Antioxidant in mushrooms may relieve features of ‘pregnancy hypertension’

Monday 17 Feb 20

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Douglas Kell
Associated Scientific Director
DTU Biosustain

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Irina Borodina
Senior Researcher
DTU Biosustain
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A new study in rats suggests that the natural antioxidant L-ergothioneine could alleviate the characteristics of pre-eclampsia. Researchers at DTU Biosustain work to produce L-ergothioneine biologically.

Pregnancy hypertension, or Pre-eclampsia, is a complex disorder of pregnancy. Treatment of elevated blood pressure can manage the condition in the mother, but in severe cases delivery is needed, which can present a major problem to the baby if it is born prematurely.

Now, research from the Department of Pharmacology & Therapeutics at University College Cork (UCC), the INFANT Centre at UCC and the University of Liverpool as well as The Novo Nordisk Foundation Center for Biosustainability (DTU Biosustain) at Technical University of Denmark have shown in a rat model that a natural diet‐derived antioxidant L-ergothioneine can relieve some of the clinical symptoms of Pre-eclampsia. The hope is that the same will be in evidence in humans. 

“Our research shows that treating rats with pre-eclampsia with the natural antioxidant L-ergothioneine reduced blood pressure, prevented fetal growth restriction and dampened production of the damaging substances released from the placenta during pre-eclampsia,” says Dr. Cathal McCarthy, leader of this research in a press release from the INFANT Centre at UCC.

In order to be able to make enough L-ergothioneine to eventually treat patients, the scientists are looking into ways of producing this compound efficiently in high amounts using yeast cell factories. Ergothioneine can be found in a wide variety of foods, but in particular in mushrooms, where amounts are relatively high compared to other foods.

“Today, ergothioneine is either made chemically or extracted from mushrooms, but at DTU Biosustain we are developing a method to make it biologically. This should lead to its much wider availability at competitive prices," says Douglas Kell, Associated Scientific Director at DTU Biosustain and Research Chair in Systems Biology Department of Biochemistry, University of Liverpool. At DTU Biosustain, Douglas Kell and his team work closely together with the group of Senior Researcher Irina Borodina to produce L-ergothioneine biologically using advanced genomic engineering.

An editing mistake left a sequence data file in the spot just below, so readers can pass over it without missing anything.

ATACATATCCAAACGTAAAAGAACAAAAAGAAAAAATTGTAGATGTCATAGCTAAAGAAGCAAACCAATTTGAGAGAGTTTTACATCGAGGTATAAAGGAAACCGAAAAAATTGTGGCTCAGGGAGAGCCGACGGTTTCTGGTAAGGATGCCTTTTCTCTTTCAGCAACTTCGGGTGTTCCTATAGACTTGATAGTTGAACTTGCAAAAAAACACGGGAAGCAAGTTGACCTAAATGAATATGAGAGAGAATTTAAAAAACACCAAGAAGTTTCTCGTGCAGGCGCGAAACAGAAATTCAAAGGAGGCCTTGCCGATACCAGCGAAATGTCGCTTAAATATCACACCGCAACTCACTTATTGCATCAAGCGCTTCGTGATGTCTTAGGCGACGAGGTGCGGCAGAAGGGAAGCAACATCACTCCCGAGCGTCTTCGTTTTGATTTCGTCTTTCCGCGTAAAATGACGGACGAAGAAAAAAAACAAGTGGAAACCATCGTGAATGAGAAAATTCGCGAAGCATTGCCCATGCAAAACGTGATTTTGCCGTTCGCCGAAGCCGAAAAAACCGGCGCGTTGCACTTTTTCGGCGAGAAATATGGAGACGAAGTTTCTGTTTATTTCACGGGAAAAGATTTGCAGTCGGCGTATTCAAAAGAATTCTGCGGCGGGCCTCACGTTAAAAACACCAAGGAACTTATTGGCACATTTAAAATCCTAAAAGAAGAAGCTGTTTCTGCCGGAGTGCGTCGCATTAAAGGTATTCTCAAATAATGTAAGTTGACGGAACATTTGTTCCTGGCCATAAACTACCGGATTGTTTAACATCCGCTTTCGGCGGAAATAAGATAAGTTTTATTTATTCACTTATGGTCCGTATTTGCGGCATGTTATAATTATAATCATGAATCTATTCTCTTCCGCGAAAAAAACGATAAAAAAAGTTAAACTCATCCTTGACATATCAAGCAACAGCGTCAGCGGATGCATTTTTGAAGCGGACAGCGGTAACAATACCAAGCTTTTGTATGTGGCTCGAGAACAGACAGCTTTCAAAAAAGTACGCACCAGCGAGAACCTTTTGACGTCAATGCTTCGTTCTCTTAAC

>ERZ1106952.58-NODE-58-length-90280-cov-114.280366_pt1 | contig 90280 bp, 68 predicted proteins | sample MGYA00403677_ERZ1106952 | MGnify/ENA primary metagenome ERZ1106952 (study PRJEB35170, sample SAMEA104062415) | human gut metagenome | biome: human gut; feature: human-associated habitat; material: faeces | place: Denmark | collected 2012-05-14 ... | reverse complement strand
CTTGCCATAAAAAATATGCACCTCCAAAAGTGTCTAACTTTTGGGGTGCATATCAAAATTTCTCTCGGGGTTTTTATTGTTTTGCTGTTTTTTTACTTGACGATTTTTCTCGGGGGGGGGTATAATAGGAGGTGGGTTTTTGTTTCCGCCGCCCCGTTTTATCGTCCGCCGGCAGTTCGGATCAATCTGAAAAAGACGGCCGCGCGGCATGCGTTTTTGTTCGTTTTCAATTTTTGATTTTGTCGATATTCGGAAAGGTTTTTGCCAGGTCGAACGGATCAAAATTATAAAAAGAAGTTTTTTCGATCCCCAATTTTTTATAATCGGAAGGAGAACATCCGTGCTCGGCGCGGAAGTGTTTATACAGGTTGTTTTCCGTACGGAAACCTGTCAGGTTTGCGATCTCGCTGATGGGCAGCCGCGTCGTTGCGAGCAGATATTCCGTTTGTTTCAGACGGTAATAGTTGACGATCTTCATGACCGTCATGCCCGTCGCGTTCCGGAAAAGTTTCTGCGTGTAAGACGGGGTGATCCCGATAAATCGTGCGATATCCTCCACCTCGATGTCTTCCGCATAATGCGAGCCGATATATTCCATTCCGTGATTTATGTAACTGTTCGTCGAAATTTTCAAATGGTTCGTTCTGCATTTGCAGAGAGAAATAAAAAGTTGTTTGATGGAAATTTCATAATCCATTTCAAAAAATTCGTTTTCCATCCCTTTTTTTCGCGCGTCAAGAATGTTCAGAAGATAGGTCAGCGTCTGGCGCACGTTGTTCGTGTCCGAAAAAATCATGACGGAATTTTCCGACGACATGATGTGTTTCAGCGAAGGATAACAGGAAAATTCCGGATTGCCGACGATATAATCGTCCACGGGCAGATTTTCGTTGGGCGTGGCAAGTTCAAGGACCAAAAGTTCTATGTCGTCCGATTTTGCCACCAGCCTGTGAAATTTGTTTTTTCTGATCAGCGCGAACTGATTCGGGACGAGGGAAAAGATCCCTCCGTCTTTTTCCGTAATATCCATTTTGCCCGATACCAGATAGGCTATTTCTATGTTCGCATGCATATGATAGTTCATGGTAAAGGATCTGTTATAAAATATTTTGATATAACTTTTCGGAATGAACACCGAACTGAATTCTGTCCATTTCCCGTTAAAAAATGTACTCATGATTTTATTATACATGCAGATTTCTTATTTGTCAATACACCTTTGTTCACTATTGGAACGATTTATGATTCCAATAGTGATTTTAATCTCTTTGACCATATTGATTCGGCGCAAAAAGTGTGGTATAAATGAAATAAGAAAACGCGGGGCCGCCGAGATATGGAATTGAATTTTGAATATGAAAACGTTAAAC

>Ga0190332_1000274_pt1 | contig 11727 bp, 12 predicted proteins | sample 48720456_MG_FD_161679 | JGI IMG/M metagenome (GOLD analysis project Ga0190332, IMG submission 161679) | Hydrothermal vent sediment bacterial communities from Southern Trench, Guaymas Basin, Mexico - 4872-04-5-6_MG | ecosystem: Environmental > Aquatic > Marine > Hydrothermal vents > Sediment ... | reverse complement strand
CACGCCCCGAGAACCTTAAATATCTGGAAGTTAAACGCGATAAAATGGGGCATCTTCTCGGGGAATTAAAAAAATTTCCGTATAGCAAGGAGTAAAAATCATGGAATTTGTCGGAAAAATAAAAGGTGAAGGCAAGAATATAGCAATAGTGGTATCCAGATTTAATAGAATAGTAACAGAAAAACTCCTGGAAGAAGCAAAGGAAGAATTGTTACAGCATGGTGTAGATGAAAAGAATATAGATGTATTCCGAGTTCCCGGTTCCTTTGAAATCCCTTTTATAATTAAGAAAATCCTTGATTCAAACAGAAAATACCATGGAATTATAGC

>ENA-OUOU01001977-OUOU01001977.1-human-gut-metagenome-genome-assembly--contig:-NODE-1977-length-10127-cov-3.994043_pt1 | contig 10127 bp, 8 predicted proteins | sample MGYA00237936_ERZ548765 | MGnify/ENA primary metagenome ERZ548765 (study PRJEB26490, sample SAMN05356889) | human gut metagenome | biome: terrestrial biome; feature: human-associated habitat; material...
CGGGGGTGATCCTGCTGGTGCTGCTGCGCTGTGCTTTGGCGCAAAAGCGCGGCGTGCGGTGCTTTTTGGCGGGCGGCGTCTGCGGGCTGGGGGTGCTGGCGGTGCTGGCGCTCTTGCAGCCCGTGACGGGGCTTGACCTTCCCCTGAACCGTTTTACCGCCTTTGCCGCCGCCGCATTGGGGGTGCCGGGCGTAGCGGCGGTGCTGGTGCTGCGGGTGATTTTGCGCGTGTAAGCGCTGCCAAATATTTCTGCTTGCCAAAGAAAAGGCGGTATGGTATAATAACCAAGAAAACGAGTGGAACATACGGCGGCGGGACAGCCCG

Much evidence exists for L-ergothioneine’s benefits in a variety of neurological and vascular disorders as well. Thus, L-ergothioneine appears to be a safe, natural diet‐derived antioxidant whose therapeutic potential looks promising but remains to be validated in human clinical trials. 

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  • L-ergothioneine is a natural antioxidant found in many mushrooms, in particular in for instance Porcini (Boletus edulis) and Oyster mushrooms. This antioxidant has been proposed as useful in treating diseases such as acute respiratory distress syndrome, cardiovascular diseases, chronic obstructive pulmonary disease and certain leukemias.
  • The evidence for this comes from a variety of research and studies, including measurements of the metabolism in humans and so-called intervention studies in both animals and cell lines. Intervention studies are designed to test the efficacy of specific treatments or preventive measures by assigning individual subjects to one treatment or prevention option. In particular, there is a notable positive relationship between L-ergothioneine consumption and longevity for most of the studies.
  • Furthermore, mushrooms have been shown to have very substantial effects on cognitive function. This is mainly ascribed to their L-ergothioneine content. Studies also show that L-ergothioneine content in the blood decreases with age, indicating that this compound is essential in maintaining youthfulness in the body.
  • These studies in both humans and rodents showed that consuming 1,5 mushroom servings per week was associated with a halving of the incidence of mild cognitive impairment (a precursor of Alzheimer’s dementia), while intake of nine servings per week was associated with a five-fold decrease. However, at least one mushroom trial indicated no measurable benefits in humans (healthy young students). Brain and blood L-ergothioneine levels are also markedly different in Parkinson’s disease, indicating that L-ergothioneine protects the brain.
 
References:

Hypertension (2020), L-(+)-Ergothioneine Significantly Improves the Clinical Characteristics of Preeclampsia in the Reduced Uterine Perfusion Pressure Rat Model. Williamson RD, McCarthy FP, Manna S, Groarke E, Kell DB,Kenny LC, McCarthy CM. Hypertension, 2020 Feb;75(2):561-568. doi: 10.1161/HYPERTENSIONAHA.119.13929.

Nutrition Research Reviews (2020), The biology of ergothioneine, an antioxidant nutraceutical. Borodina I, Kenny LC, McCarthy CM, Paramasivan K, Pretorius R,Roberts TJ, van der Hoek SA, Kell DB. Nutrition Research Reviews, 2020 doi:10.1017/S0954422419000301

For further information about the clinical research, please contact Dr.Cathal McCarthy, email cmccarthy@ucc.ie

For further information about the biological production, please contact Douglas Kell, email doukel@biosustain.dtu.dk, or Irina Borodina, email: irbo@biosustain.dtu.dk

https://www.food.dtu.dk/english/news/Nyhed?id=%7B39F35861-896E-4957-93F2-ECEA9666FACC%7D
7 APRIL 2020